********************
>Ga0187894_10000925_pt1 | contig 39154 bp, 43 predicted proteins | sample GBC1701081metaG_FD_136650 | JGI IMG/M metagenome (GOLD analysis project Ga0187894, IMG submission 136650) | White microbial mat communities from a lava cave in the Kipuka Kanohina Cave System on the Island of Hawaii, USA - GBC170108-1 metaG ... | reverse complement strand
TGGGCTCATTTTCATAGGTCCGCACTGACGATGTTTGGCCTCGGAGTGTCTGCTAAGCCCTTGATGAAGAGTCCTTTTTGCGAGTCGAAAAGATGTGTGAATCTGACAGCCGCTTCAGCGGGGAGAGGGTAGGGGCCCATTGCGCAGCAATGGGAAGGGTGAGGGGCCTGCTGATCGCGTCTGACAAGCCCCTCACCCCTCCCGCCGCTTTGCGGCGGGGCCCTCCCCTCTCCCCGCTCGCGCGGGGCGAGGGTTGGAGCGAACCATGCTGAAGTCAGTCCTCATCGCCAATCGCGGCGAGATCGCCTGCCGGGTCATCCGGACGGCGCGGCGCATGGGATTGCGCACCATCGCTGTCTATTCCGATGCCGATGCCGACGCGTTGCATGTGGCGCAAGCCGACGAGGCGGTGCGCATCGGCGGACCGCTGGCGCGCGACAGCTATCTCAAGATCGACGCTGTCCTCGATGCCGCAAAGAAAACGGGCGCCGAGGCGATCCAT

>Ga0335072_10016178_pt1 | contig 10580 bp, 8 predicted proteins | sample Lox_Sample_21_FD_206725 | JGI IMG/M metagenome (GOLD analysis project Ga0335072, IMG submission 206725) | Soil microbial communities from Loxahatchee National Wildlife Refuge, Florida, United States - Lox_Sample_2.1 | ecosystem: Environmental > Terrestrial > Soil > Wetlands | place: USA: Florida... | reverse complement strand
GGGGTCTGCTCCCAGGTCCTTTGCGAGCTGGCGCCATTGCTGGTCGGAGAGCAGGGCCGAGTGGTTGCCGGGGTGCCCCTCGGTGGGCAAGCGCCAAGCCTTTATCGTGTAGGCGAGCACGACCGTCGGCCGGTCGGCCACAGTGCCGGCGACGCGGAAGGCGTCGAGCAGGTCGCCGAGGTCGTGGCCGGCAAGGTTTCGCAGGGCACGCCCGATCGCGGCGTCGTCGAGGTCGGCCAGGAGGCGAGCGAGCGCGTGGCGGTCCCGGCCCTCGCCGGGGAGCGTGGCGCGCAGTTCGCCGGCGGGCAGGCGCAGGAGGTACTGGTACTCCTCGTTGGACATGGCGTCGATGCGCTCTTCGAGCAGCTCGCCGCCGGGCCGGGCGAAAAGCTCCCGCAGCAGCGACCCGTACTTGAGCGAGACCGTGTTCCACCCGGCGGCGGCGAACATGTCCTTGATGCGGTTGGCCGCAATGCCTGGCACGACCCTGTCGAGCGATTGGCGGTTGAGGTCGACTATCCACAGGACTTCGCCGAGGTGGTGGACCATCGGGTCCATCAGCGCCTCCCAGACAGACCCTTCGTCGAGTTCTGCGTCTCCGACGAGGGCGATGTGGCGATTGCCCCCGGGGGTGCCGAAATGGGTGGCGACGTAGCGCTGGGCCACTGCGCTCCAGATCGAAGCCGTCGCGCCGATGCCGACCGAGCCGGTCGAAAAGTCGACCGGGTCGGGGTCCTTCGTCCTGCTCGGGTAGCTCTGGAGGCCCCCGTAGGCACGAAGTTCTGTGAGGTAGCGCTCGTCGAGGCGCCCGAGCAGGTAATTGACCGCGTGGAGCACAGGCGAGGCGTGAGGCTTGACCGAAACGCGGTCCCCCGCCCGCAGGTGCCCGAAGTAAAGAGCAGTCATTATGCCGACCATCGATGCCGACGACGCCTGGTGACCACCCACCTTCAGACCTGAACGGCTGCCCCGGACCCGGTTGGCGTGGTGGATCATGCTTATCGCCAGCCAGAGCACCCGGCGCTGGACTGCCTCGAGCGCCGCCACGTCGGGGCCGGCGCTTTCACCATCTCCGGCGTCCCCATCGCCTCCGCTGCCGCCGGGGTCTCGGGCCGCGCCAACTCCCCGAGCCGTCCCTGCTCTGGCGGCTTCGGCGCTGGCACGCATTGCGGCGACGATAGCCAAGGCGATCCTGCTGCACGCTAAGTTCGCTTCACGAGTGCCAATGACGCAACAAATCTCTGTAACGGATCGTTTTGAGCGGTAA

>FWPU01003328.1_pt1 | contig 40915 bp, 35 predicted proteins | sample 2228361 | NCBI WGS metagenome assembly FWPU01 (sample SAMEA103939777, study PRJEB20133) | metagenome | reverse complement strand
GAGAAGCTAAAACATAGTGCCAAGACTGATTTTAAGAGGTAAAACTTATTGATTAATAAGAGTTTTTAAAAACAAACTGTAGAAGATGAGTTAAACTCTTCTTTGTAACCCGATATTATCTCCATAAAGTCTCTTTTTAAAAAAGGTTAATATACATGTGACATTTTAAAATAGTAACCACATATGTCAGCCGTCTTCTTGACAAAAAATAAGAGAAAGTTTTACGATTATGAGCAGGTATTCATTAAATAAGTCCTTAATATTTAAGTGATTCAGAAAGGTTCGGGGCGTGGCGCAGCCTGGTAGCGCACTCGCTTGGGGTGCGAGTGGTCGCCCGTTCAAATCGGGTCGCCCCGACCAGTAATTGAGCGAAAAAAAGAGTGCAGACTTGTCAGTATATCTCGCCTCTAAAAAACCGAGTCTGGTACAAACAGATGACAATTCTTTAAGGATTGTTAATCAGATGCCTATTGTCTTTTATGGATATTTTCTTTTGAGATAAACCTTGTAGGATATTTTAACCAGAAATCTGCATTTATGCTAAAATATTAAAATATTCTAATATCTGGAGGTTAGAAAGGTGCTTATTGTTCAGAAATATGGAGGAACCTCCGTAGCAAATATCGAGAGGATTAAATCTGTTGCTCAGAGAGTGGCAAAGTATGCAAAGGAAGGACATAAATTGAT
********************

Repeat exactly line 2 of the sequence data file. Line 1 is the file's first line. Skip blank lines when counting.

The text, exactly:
TGGGCTCATTTTCATAGGTCCGCACTGACGATGTTTGGCCTCGGAGTGTCTGCTAAGCCCTTGATGAAGAGTCCTTTTTGCGAGTCGAAAAGATGTGTGAATCTGACAGCCGCTTCAGCGGGGAGAGGGTAGGGGCCCATTGCGCAGCAATGGGAAGGGTGAGGGGCCTGCTGATCGCGTCTGACAAGCCCCTCACCCCTCCCGCCGCTTTGCGGCGGGGCCCTCCCCTCTCCCCGCTCGCGCGGGGCGAGGGTTGGAGCGAACCATGCTGAAGTCAGTCCTCATCGCCAATCGCGGCGAGATCGCCTGCCGGGTCATCCGGACGGCGCGGCGCATGGGATTGCGCACCATCGCTGTCTATTCCGATGCCGATGCCGACGCGTTGCATGTGGCGCAAGCCGACGAGGCGGTGCGCATCGGCGGACCGCTGGCGCGCGACAGCTATCTCAAGATCGACGCTGTCCTCGATGCCGCAAAGAAAACGGGCGCCGAGGCGATCCAT